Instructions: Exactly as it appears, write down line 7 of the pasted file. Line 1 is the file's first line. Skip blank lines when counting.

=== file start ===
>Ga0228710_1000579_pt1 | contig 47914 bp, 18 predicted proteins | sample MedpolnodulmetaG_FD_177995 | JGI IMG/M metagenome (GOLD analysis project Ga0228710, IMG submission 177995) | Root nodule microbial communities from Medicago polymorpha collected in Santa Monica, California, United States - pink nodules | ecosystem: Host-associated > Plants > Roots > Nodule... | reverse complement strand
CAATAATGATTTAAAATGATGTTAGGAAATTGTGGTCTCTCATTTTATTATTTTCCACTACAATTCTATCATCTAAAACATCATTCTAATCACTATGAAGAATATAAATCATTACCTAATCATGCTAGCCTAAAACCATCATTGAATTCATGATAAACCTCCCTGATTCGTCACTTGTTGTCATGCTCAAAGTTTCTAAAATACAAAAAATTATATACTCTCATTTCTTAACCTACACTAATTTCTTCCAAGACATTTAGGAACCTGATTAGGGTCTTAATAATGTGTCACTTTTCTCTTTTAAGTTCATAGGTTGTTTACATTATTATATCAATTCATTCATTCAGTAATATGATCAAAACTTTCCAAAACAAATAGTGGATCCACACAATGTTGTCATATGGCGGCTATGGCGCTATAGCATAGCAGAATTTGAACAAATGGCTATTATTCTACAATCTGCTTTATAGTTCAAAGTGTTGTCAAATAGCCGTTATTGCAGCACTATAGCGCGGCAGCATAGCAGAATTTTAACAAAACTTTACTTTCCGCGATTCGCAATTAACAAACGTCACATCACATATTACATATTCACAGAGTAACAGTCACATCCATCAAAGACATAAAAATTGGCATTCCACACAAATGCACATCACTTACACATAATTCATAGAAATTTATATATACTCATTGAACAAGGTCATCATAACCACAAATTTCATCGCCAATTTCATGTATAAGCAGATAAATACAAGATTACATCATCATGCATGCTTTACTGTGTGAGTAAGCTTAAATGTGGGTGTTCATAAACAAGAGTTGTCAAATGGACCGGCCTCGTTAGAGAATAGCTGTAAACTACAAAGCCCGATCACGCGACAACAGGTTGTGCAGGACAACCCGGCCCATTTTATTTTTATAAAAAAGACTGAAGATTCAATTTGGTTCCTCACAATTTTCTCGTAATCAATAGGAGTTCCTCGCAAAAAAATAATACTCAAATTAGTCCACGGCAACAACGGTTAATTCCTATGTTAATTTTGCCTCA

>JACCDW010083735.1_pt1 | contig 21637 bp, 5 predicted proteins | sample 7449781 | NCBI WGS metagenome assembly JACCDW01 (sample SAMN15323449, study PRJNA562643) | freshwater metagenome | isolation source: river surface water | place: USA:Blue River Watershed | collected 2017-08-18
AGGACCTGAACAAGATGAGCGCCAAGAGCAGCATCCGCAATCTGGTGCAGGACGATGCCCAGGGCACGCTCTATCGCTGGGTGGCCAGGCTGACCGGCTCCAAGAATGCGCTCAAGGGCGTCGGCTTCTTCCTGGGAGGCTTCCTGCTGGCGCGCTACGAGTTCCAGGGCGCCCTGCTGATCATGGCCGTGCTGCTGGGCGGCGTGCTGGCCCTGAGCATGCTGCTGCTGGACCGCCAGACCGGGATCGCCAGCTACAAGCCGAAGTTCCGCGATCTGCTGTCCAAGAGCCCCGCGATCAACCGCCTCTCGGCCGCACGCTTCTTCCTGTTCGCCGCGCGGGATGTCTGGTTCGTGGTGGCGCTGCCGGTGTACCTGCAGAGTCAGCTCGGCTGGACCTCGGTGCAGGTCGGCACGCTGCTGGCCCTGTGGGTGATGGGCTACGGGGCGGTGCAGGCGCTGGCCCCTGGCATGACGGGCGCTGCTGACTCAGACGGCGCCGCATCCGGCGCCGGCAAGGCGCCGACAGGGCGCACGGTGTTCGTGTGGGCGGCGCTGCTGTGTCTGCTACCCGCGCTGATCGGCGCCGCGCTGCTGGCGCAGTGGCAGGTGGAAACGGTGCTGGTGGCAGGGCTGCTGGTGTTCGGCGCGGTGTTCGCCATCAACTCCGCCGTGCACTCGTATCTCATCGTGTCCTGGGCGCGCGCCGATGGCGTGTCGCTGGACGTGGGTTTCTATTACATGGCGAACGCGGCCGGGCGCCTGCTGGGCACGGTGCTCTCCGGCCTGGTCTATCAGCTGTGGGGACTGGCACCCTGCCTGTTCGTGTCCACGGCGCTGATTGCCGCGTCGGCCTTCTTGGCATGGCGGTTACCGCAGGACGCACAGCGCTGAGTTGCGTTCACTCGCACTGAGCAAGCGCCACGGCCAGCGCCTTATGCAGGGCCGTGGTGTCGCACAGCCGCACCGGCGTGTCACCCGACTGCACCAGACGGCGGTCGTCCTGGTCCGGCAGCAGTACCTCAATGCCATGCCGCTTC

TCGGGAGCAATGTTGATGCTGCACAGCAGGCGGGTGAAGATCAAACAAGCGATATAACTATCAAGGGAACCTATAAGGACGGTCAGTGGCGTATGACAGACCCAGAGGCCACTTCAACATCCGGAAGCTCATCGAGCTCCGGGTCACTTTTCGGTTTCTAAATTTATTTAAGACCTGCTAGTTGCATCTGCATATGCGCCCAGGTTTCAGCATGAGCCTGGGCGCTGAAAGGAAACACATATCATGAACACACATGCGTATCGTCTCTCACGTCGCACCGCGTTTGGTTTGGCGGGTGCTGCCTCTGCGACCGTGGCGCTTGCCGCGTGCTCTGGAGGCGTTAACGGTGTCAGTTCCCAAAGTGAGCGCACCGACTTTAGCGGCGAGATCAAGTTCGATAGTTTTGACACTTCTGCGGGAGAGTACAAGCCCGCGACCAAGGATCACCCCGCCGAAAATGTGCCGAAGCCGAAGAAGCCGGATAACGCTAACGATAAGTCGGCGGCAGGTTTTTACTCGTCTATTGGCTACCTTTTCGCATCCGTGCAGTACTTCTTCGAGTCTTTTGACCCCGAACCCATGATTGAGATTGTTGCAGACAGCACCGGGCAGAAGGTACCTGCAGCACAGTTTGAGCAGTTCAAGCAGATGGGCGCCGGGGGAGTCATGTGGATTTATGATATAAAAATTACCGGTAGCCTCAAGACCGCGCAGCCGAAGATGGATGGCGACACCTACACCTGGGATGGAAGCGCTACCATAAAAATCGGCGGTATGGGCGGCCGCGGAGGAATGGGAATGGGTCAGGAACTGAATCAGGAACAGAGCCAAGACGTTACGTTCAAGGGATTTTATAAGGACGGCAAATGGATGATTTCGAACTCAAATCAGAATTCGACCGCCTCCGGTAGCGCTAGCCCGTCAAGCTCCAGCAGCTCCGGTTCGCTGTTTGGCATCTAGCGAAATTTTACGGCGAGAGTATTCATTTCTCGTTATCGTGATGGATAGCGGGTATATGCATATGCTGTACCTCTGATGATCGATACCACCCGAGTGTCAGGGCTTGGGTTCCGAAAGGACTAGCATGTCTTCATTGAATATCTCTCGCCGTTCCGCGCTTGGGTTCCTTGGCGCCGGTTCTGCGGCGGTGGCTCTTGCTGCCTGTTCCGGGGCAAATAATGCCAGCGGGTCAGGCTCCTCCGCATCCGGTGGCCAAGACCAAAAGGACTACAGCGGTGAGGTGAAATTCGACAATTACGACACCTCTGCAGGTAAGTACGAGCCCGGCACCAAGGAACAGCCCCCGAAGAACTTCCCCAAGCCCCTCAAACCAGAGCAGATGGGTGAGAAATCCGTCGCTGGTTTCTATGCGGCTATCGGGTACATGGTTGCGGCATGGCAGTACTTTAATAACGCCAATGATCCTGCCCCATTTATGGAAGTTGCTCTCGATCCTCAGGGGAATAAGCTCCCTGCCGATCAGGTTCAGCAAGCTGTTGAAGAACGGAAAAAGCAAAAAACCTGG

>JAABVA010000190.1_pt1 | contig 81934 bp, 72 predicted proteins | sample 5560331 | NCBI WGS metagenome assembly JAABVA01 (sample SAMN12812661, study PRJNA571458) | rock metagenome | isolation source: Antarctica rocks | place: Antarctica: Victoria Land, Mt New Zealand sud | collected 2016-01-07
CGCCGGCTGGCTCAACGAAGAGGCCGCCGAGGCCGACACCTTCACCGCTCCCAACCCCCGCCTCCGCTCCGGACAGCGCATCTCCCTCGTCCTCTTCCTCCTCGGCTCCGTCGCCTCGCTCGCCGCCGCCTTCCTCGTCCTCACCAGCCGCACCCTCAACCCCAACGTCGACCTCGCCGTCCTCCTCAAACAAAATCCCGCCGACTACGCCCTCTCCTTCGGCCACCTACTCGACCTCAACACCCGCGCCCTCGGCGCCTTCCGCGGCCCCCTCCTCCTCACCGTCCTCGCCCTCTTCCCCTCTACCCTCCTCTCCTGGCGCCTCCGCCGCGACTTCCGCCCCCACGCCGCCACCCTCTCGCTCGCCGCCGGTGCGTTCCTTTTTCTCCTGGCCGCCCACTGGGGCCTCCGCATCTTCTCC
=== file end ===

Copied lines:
CGCCGGCTGGCTCAACGAAGAGGCCGCCGAGGCCGACACCTTCACCGCTCCCAACCCCCGCCTCCGCTCCGGACAGCGCATCTCCCTCGTCCTCTTCCTCCTCGGCTCCGTCGCCTCGCTCGCCGCCGCCTTCCTCGTCCTCACCAGCCGCACCCTCAACCCCAACGTCGACCTCGCCGTCCTCCTCAAACAAAATCCCGCCGACTACGCCCTCTCCTTCGGCCACCTACTCGACCTCAACACCCGCGCCCTCGGCGCCTTCCGCGGCCCCCTCCTCCTCACCGTCCTCGCCCTCTTCCCCTCTACCCTCCTCTCCTGGCGCCTCCGCCGCGACTTCCGCCCCCACGCCGCCACCCTCTCGCTCGCCGCCGGTGCGTTCCTTTTTCTCCTGGCCGCCCACTGGGGCCTCCGCATCTTCTCC